Warming up is a key component in preparing athletes to optimally perform in the weight room, on the practice field and most importantly competition.
One key strategy we use with our athletes is The Get Moving RAMP Warm-up. This warm-up does several important things. It addresses soft tissue quality, like a massage does, to reduce any tension and/or knots, and improves muscle length/extensibility. It also improves mobility of the joints. It elevates body/core temperature and increases blood flow, by taking the body through multiple planes of movement. It charges up and excites the nervous system to prepare the athlete’s body for the demands of his or her workout, practice or game “” and the movement patterns (exercises) that will follow.
The Get Moving RAMP Workout serves multiple purposes, which contains the diaphragm breathing, range of motion, muscle activation and movement preparation.
A primary principle of RAMPing is that you start with exercises that are done on or near the floor, done in place, and are fairly low intensity. You’ll then progressively move to exercises that are done standing in place. Next, you’ll start moving, and the movements will become more athletic in nature.
Each RAMP has a minimum of 11 exercises, each of which is there for a very specific purpose.
Foam Roller/Ball SMR “” Each session starts with foam rolling and lacrosse ball self-massage to address soft tissue quality and help to iron out trigger points, “knots”, or adhesions.
Hip Stretch/Mobilization “” The hips are the centerpiece of the body and are an area of focus where we look to improve mobility. The first exercise is a stretch or mobilization for the hips.
Hip Stabilizer Activation Exercise (backside) “” This will be some type of hip bridge to wake up the often-dormant gluteus maximus (butt) and develop motor control.
Hip Stabilizer Activation Exercise (side) “” You’ll move to an exercise such as a clam shell to wake up the muscles on the outside of the hip, which help to control rotational and lateral movements of the upper leg.
Thoracic Spine Mobility Exercise (upper-back) “” This movement improves the extension and rotation capabilities of the upper half of the spine. This is a problematic area in most, and stiffness here can lead to a host of issues in the shoulders and lower back.
Scapular Stabilizer Activation Exercise (upper-back) “” We need to innervate some of the small stabilizer muscles such as the lower trapezius and the serratus anterior, which are often dormant and weakened muscles in the shoulder blades.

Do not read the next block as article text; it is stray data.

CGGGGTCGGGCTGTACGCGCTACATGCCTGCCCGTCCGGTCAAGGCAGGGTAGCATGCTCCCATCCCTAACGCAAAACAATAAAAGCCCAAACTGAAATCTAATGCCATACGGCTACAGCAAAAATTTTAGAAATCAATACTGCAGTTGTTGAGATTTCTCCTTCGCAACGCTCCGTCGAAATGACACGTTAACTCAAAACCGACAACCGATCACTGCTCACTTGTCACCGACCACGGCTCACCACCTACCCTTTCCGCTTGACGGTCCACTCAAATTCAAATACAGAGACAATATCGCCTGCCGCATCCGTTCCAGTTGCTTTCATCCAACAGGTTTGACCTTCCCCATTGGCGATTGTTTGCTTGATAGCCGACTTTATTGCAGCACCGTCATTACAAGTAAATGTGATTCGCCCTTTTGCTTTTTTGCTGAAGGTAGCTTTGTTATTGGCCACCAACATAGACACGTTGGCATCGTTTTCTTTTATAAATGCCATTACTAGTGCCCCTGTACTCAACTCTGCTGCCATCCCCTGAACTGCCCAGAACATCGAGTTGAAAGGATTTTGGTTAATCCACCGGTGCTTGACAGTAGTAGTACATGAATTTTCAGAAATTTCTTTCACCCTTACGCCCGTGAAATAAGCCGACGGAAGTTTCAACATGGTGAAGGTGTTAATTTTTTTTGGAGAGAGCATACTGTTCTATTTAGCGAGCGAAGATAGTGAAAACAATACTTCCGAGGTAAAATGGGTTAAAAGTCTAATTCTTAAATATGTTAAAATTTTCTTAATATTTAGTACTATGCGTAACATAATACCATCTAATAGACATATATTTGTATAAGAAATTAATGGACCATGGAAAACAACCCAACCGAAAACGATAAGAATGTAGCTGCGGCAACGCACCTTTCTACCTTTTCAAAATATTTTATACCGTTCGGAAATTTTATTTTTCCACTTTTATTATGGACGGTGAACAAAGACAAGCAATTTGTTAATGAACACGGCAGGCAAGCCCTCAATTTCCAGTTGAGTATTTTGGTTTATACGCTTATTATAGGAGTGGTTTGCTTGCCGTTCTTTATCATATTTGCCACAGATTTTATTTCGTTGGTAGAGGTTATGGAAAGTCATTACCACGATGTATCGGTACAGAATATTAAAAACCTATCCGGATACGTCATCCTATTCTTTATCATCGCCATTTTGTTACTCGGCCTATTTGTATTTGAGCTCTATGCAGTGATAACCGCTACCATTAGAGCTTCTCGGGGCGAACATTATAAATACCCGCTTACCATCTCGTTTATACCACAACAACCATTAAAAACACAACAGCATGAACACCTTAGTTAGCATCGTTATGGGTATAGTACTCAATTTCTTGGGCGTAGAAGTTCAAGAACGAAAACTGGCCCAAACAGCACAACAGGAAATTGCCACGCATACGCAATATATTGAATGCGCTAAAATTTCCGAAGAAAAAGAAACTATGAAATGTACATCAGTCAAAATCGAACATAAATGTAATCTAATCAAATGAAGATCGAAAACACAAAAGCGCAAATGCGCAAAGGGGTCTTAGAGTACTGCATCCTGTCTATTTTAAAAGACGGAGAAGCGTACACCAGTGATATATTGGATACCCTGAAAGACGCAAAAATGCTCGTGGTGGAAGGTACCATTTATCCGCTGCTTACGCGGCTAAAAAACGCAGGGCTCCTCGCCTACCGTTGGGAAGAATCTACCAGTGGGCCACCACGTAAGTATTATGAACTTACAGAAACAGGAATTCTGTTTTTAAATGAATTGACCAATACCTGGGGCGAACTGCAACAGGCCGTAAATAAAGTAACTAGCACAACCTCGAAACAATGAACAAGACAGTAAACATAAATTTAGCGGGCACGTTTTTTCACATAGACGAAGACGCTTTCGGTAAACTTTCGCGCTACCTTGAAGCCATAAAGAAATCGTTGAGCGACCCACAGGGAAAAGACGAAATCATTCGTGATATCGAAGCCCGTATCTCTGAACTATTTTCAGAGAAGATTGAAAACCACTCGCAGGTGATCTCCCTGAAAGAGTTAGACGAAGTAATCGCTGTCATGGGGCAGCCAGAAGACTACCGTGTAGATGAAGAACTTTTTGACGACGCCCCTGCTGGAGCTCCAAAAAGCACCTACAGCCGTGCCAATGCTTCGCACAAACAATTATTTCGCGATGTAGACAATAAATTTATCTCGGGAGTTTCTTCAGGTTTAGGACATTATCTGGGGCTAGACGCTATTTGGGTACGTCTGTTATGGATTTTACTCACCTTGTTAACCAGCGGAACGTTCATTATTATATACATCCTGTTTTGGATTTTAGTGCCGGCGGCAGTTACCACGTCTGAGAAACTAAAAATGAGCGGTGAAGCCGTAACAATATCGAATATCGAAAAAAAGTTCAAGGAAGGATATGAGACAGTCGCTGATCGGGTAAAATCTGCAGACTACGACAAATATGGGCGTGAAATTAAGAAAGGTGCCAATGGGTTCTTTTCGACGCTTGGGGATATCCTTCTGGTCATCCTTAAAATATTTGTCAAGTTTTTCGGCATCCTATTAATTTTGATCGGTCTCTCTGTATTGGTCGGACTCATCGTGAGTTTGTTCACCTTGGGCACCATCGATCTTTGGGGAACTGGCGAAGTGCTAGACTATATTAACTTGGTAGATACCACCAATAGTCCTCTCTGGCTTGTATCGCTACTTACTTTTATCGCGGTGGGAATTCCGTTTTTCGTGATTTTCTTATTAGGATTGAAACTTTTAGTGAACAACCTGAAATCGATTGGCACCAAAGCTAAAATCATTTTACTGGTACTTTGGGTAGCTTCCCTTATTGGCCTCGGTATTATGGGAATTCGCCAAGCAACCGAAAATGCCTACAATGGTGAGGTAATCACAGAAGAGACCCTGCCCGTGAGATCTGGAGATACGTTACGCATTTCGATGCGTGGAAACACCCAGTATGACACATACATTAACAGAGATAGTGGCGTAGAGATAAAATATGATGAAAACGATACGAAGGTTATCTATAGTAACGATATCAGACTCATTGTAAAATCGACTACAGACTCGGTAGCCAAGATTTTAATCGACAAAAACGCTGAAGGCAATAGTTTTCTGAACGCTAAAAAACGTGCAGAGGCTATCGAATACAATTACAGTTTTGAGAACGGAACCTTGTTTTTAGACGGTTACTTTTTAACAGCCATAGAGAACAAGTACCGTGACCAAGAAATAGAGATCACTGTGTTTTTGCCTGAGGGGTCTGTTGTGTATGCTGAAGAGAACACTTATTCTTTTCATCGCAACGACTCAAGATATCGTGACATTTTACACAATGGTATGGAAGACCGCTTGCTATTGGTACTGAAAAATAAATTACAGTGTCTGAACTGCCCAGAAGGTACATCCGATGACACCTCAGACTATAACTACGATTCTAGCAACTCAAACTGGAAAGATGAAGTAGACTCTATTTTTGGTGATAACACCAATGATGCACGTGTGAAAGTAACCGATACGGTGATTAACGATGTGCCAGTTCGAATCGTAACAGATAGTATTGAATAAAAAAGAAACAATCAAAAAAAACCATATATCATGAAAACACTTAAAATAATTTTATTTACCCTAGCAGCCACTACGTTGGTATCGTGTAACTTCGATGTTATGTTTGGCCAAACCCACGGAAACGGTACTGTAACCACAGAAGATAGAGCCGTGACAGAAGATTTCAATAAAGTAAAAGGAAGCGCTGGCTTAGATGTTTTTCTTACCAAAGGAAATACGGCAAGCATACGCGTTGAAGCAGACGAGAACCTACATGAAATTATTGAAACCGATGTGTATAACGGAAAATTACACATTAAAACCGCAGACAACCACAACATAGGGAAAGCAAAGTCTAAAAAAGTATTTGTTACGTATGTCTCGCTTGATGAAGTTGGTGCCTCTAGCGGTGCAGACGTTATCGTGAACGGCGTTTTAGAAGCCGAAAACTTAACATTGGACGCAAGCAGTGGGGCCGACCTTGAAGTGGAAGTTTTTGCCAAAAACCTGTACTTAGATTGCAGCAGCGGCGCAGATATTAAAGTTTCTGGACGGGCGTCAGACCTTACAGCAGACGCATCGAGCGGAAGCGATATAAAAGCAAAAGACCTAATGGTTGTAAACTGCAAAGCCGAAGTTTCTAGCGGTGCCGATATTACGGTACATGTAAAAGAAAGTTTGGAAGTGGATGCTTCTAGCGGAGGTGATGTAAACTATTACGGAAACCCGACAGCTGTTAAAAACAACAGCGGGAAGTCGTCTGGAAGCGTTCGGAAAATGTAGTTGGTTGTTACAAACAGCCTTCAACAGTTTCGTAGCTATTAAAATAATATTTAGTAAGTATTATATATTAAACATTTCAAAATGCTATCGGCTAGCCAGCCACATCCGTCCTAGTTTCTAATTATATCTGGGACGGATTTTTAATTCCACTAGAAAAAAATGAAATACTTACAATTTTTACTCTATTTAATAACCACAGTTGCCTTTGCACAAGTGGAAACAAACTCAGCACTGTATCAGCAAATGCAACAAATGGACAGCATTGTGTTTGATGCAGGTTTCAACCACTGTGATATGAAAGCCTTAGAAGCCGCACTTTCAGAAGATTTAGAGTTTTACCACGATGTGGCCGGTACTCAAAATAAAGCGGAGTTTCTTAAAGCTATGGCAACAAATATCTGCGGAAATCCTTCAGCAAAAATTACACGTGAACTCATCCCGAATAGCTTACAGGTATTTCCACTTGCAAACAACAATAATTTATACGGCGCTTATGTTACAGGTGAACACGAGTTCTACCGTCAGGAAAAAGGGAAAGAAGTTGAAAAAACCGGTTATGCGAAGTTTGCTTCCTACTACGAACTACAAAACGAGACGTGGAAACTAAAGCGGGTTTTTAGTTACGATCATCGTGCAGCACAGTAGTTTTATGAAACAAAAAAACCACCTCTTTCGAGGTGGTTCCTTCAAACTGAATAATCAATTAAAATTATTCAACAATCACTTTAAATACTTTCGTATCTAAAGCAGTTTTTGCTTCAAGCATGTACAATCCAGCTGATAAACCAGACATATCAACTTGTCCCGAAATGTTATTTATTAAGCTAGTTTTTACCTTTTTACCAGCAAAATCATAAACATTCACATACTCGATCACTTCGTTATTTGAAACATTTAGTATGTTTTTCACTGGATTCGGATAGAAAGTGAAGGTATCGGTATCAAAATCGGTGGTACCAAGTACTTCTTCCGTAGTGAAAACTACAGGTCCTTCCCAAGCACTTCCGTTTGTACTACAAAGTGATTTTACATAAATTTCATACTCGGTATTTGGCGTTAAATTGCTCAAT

Ankle Mobility Exercise “” This movement helps to improve dorsi-flexion, or the ability of the shin to move toward the foot. This is a critical component of several patterns including walking, running, sprinting, deceleration, lunging, squatting, etc. Poor ankle mobility can also lead to knee pain.
Squat Mobility/Patterning Exercise “” The goal is to prepare the body for the demands of squat pattern and integrate (multiple joints working together) several of the key parts that you worked on earlier in the RAMP. Your goal is to develop a range of motion and control to enable you to squat deeply.
Hip Separation Exercise “” This exercise will have you spend some time standing on one leg and working on flexing or rotating one of your hips while the hip on your opposite side is extended. Prepare your body for the demands of the single-leg stance pattern.
Sagittal Plane Lunge Exercise “” Next, the athletes performs a lunge variation where your body moves in a more linear motion (straight ahead or straight back). Again, this is integrating several joints and “putting everything together.”
Frontal or Transverse Plane Lunge Exercise “” Finally, the athlete performs another lunge variation that is performed to the side or with a rotational component of the hips. The hips require movement in multiple planes of motion, which is why they require several drills to properly address this need.
The order of exercises can be changed a bit to follow the RAMPing principle that we discussed earlier. More than one exercise in a category can be added if needed, but the total amount of exercises should not exceed 8 to 12 (not including the foam rolling/ball self myofascial release).
Tim Rudd is an IYCA specialist in youth conditioning and owner of Fit2TheCore.